Israel has rejected New Zealand's new ambassador because he is also an envoy to the Palestinian Authority, officials said Monday.

New Zealand officials said that since 2008, its ambassadors in Turkey have been responsible for covering a large swath of territory. But Israel has refused to accept their latest appointment to the post, Jonathan Curr, who was due to travel to Jerusalem in the coming days to present his papers.

"A few days ago, Israel advised New Zealand that it would not accept as ambassador a person who was also a representative to the Palestinian Authority," Foreign Minister Murray McCully said in a statement.

An Israeli foreign ministry spokesman in Jerusalem said the decision reflected the ministry's practice of not accrediting foreign diplomats who are also accredited to the Palestinian Authority.

"We have a well-known policy," said the spokesman, Emmanuel Nahshon. "It's not aimed at New Zealand."

Nahshon said Israel had taken no action against the two previous New Zealand ambassadors, also accredited to the Palestinian Authority, because it had been unaware of their accreditations.

The Israeli Embassy in Wellington said in a statement that the matter was "totally unconnected to the good relations between the two countries."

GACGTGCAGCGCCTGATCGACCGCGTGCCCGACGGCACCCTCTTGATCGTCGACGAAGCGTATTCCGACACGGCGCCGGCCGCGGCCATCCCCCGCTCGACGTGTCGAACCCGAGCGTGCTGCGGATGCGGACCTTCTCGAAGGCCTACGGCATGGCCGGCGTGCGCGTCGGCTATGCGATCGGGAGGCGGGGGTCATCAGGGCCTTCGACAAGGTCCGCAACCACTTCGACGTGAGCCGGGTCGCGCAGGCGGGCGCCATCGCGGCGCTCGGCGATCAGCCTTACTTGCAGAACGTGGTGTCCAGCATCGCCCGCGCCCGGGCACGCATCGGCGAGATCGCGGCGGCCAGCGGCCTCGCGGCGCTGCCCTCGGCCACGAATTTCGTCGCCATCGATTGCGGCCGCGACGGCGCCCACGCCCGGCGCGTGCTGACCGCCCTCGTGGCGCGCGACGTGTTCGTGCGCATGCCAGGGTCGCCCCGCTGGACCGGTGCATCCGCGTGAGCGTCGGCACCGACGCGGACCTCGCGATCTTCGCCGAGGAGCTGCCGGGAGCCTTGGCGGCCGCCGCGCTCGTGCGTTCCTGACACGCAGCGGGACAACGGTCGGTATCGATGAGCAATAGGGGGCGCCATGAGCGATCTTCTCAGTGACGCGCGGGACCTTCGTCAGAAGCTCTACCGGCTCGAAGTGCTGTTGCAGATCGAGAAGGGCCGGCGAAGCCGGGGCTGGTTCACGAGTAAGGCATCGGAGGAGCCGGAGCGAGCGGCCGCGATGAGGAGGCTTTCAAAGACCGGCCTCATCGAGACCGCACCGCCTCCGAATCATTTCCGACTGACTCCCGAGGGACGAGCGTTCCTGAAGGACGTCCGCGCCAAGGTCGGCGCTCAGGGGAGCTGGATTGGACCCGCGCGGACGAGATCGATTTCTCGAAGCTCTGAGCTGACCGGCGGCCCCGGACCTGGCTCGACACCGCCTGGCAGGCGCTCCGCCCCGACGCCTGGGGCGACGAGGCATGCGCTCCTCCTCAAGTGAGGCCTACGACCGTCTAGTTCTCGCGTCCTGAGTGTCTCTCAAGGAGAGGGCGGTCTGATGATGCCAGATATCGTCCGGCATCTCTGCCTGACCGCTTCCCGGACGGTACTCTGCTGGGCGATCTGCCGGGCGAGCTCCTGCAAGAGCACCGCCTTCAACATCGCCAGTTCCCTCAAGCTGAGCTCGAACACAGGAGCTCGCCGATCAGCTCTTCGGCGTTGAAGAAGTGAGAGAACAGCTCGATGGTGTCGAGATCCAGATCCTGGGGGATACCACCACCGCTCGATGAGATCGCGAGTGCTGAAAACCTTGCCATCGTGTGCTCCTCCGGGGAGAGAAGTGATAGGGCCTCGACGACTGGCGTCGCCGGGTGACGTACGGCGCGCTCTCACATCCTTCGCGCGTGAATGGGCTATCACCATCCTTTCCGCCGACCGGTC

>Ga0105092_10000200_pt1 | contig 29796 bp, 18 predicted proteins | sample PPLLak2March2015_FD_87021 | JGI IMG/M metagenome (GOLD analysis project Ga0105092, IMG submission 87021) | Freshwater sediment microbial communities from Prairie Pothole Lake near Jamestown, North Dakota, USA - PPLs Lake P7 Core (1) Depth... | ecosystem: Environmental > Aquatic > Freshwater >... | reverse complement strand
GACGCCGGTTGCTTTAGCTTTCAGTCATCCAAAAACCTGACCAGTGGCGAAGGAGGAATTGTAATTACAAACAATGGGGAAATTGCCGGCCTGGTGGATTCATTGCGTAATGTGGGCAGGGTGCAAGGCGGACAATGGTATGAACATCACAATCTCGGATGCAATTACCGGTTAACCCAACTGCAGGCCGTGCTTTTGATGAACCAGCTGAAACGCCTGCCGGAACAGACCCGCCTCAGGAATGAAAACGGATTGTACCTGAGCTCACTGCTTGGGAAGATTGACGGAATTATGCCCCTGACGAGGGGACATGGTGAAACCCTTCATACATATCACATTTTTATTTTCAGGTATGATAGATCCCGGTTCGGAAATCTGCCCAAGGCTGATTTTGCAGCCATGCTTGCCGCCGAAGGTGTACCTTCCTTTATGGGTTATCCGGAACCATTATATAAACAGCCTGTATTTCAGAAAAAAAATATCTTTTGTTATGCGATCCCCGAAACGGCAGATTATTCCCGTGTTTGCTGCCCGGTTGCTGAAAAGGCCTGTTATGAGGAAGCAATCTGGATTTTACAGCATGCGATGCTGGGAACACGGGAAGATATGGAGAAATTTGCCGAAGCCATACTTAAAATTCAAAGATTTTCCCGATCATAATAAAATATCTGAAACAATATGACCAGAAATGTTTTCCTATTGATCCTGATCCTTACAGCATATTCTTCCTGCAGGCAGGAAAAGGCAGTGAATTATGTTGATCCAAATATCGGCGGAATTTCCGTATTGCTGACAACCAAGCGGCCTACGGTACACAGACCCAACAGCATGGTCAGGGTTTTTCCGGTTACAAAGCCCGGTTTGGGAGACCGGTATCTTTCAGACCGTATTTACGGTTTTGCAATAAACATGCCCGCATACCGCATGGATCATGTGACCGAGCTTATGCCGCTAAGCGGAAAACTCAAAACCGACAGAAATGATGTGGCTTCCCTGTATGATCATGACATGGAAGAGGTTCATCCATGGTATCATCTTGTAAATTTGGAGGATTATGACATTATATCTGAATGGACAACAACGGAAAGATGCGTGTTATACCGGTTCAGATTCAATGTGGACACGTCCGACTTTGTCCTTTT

New Zealand Prime Minister John Key said he was trying to gather more information on the issue. Asked whether Israel was trying to send New Zealand a message, Key said: "I don't know. Maybe. I wouldn't want to read too much into it. Let's see."

Key said his government was likely viewed internationally as being pro-Israel before 2012, when it became one of 138 countries that voted in favor of giving Palestine nonmember observer status at the U.N. Since that vote, Key said, New Zealand has been viewed as being more neutral.

"Our long-standing view has been that there has to be peace in the Middle East, and in the end we want a two-state solution," he said.

New Zealand's ambassador in Turkey is also charged with taking care of diplomatic relationships with Jordan, Georgia and Azerbaijan.

Key said it would "obviously be pretty inconvenient" if it couldn't continue such an arrangement and that McCully would be investigating what next steps needed to be taken.

"We don't have massive representation in that part of the world," Key said.